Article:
An excerpt from The Art of Seduction by Robert Greene.
(A Joost Elffers Book.)
Buy it on Amazon.com: The Art of Seduction
Greene, R. (2003). The Coquette. In The art of seduction (pp. 68-78). New York, NY: Penguin Books.
The Cold Coquette:
The ability to delay satisfaction is the ultimate art of seduction – while waiting, the victim is held in thrall. Coquettes are the grand masters of this game, orchestrating a back-and-forth movement between hope and frustration. They bait with the promise of reward – the hope of physical pleasure, happiness, fame by association, power – all of which, however, proves elusive; yet this only makes their targets pursue them the more. Coquettes seem totally self-sufficient: they do not need you, they seem to say, and their narcissism proves devilishly attractive. You want to conquer them but they hold the cards. The strategy of the Coquette is never to offer total satisfaction. Imitate the alternating heat and coolness of a Coquette and you will keep the seduced at your heels.
Cold Coquettes create space by remaining elusive and making others pursue them. Their coolness suggests a comfortable confidence that is exciting to be around, even though it may not actually exist; their silence makes you want to talk. Their self-containment, their appearance of having no need for other people, only makes us want to do things for them, hungry for the slightest sign of recognition and favor. Cold Coquettes may be maddening to deal with – never committing but never saying no, never allowing closeness – but more often than not we find ourselves coming back to them, addicted to the coldness they project. Remember: seduction is a process of drawing people in, making them want to pursue and possess you. Seem distant and people will go mad to win your favor.
According to the popular concept, Coquettes are consummate teases, experts at arousing desire through a provocative appearance or an alluring attitude. But the real essence of Coquettes is in fact their ability to trap people emotionally, and to keep their victims in their clutches long after that first titillation of desire. This is the skill that puts them in the ranks of the most effective seducers. Their success may seem somewhat odd, since they are essentially cold and distant creatures; should you ever get to know one well, you will sense his or her inner core of detachment and self-love. It may seem logical that once you become aware of this quality you will see through the Coquette’s manipulations and lose interest, but more often we see the opposite.
To understand the peculiar power of the Coquette, you must first understand a critical property of love and desire: the more obviously you pursue a person, the more likely you are to chase them away. Too much attention can be interesting for a while, but it soon grows cloying and finally becomes claustrophobic and frightening. It signals weakness and neediness, an unseductive combination. How often we make this mistake, thinking our persistent presence will reassure. But Coquettes have an inherent understanding of this particular dynamic. Masters of selective withdrawal, they hint at coldness, absenting themselves at times to keep their victim off balance, surprised, intrigued. Their withdrawals make them mysterious, and we build them up in our imaginations. (Familiarity, on the other hand, undermines what we have built.) A bout of distance engages the emotions further; instead of making us angry, it makes us insecure. Perhaps they don’t really like us, perhaps we have lost their interest. Once our vanity is at stake, we succumb to the Coquette just to prove we are still desirable. Remember: the essence of the Coquette lies not in the tease and temptation but in the subsequent step back, the emotional withdrawal. That is the key to enslaving desire.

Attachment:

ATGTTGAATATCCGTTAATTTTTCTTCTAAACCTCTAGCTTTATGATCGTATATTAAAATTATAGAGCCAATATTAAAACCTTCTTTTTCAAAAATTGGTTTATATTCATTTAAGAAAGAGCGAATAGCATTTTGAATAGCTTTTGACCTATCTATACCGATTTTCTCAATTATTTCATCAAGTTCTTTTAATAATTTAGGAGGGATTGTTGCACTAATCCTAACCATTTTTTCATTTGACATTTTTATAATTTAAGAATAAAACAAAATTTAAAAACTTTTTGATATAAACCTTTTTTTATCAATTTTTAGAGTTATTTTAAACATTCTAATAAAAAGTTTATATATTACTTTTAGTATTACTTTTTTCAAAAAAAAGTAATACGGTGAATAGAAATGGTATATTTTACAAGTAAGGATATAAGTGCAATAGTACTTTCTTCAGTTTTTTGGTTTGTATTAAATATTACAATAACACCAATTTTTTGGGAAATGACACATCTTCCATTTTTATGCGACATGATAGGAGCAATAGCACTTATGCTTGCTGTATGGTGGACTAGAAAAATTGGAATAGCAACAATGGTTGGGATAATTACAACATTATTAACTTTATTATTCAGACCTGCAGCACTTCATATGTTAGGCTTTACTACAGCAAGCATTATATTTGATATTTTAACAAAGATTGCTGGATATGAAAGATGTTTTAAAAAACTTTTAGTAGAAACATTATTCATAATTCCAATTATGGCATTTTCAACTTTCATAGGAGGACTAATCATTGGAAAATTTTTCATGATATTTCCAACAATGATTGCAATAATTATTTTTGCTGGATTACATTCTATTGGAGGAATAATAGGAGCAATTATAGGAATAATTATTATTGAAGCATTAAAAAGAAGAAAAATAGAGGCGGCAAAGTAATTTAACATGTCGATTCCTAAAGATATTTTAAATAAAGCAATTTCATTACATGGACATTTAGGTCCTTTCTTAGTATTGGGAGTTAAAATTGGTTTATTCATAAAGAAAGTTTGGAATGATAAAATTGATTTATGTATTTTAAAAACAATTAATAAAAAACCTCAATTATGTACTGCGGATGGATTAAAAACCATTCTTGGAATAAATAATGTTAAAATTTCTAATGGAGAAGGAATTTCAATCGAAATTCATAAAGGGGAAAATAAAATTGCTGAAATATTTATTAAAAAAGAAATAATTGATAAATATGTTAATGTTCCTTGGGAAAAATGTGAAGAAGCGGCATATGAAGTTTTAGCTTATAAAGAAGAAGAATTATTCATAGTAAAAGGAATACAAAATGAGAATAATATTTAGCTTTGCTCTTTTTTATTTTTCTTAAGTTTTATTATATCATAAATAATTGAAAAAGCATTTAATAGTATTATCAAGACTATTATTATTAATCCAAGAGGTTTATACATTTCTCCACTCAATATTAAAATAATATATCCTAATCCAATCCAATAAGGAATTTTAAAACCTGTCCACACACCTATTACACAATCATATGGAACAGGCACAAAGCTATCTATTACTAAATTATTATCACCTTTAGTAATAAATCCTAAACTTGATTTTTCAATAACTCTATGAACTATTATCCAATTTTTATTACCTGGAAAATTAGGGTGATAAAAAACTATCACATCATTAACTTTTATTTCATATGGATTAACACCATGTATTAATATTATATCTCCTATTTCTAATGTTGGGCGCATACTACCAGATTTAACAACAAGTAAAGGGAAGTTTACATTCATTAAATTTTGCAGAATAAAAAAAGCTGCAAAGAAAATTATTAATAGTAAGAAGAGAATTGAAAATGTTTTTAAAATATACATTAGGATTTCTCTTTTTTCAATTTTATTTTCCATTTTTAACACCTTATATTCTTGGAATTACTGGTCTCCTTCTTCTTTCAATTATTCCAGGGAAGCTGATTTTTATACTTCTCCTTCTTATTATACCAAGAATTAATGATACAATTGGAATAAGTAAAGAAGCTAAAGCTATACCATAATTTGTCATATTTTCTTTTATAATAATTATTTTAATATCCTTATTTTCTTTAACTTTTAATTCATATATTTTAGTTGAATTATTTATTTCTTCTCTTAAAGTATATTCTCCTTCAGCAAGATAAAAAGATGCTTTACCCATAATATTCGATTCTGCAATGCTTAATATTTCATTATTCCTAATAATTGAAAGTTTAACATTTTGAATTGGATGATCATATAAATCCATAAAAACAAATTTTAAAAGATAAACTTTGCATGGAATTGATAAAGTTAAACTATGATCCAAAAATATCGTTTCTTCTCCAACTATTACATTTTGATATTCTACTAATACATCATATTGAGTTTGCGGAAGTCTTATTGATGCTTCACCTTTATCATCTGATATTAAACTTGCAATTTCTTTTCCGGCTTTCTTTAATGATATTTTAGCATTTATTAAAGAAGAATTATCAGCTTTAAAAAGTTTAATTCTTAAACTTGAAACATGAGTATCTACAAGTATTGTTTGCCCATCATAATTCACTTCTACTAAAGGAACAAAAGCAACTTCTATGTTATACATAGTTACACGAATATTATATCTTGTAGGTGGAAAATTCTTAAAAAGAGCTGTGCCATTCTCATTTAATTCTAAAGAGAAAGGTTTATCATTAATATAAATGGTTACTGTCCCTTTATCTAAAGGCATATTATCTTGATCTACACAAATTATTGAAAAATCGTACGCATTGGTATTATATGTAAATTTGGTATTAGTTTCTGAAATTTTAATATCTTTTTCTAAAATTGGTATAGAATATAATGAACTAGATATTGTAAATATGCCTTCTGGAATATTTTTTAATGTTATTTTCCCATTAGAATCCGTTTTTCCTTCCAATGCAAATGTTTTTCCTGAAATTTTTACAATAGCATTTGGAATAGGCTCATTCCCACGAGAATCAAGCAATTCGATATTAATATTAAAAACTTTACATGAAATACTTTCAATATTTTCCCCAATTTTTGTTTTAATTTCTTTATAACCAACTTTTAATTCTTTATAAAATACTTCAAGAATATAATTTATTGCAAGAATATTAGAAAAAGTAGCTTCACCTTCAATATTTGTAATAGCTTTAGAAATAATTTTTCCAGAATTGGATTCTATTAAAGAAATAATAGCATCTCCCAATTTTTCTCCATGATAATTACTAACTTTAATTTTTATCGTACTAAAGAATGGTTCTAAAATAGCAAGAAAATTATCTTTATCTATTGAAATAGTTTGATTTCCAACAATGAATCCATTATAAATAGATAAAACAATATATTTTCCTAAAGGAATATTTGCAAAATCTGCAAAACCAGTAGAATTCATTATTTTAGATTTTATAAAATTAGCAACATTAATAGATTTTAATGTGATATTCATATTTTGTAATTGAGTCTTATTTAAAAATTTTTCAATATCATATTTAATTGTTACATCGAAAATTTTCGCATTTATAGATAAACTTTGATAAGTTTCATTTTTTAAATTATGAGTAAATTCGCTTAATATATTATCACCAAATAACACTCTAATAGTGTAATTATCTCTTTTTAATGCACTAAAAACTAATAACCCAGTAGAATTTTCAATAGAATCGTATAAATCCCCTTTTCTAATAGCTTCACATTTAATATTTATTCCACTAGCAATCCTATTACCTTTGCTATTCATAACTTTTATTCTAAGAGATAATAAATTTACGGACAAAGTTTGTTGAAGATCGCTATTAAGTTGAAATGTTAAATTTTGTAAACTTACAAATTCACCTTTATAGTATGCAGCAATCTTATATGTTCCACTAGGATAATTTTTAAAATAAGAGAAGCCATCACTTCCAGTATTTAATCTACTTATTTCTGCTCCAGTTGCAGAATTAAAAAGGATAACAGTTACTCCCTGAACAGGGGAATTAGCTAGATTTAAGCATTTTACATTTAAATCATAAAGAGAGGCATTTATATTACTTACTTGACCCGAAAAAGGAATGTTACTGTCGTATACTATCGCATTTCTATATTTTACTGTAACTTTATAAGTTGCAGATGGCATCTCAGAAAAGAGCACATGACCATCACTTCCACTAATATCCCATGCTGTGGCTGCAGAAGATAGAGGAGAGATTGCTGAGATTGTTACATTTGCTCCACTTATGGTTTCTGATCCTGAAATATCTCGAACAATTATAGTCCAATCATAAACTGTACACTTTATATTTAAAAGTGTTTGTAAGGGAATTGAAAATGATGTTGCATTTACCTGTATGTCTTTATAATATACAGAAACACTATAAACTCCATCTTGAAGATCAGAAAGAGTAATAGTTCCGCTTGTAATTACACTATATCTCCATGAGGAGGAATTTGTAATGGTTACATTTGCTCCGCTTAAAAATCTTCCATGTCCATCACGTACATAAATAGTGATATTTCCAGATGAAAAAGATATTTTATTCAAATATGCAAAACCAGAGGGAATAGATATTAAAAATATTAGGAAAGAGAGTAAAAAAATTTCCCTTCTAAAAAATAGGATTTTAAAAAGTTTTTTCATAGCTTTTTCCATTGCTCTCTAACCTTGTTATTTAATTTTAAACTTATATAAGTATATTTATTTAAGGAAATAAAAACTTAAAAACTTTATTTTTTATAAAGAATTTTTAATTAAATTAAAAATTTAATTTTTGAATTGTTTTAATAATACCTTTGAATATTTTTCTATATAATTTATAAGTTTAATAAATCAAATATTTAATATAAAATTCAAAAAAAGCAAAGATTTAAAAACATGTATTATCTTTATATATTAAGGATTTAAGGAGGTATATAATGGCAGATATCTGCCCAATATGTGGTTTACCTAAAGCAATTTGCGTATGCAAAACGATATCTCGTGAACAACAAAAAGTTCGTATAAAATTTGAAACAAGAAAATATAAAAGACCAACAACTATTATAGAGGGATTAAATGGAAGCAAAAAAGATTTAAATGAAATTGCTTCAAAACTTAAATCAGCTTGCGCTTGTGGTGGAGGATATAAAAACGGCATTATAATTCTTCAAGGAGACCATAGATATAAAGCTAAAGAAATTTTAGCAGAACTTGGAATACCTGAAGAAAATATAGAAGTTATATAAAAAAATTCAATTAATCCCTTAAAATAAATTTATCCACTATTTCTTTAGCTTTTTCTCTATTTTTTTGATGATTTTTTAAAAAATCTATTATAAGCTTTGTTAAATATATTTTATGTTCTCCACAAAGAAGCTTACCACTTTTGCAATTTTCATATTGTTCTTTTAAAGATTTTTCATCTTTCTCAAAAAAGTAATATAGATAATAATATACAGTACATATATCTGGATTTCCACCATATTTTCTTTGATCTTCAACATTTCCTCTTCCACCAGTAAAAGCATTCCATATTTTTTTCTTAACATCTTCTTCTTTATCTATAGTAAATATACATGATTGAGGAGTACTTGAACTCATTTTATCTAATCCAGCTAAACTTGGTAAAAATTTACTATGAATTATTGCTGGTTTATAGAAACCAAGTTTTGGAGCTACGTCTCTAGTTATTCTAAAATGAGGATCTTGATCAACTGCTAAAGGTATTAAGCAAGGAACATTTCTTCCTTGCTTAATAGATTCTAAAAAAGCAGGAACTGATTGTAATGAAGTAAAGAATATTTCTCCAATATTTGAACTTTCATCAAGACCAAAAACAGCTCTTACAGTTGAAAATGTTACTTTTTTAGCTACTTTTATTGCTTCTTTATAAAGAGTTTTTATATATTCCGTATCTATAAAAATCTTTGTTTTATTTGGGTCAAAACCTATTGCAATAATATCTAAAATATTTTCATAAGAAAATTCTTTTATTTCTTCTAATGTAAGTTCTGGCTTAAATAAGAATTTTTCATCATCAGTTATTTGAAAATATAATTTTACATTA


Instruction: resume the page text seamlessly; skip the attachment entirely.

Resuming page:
To adopt the power of the Coquette you must understand one other quality: narcissism. Sigmund Freud characterized the “narcissistic woman” (most often obsessed with her appearance) as the type with the greatest effect on men. As children, he explains, we pass through a narcissistic phase that is immensely pleasurable. Happily self-contained and self-involved, we have little psychic need of other people. Then, slowly, we are socialized and taught to pay attention to others – but we secretly yearn for those blissful early days. The narcissistic woman reminds a man of that period, and makes him envious. Perhaps contact with her will restore that feeling of self-involvement.
A man is also challenged by the female Coquette’s independence – he wants to be the one to make her dependent, to burst her bubble. It is far more likely, though, that he will end up becoming her slave, giving her incessant attention to gain her love, and failing. For the narcissistic woman is not emotionally needy; she is self-sufficient. And this is surprisingly seductive. Self-esteem is critical in seduction. (Your attitude toward yourself is read by the other person in subtle and unconscious ways.) Low self-esteem repels, confidence and self-sufficiency attract. The less you seem to need other people, the more likely others will be drawn to you. Understand the importance of this in all relationships and you will find your neediness easier to suppress. But do not confuse self-absorption with seductive narcissism. Talking endlessly about yourself is eminently anti-seductive, revealing not self-sufficiency but insecurity.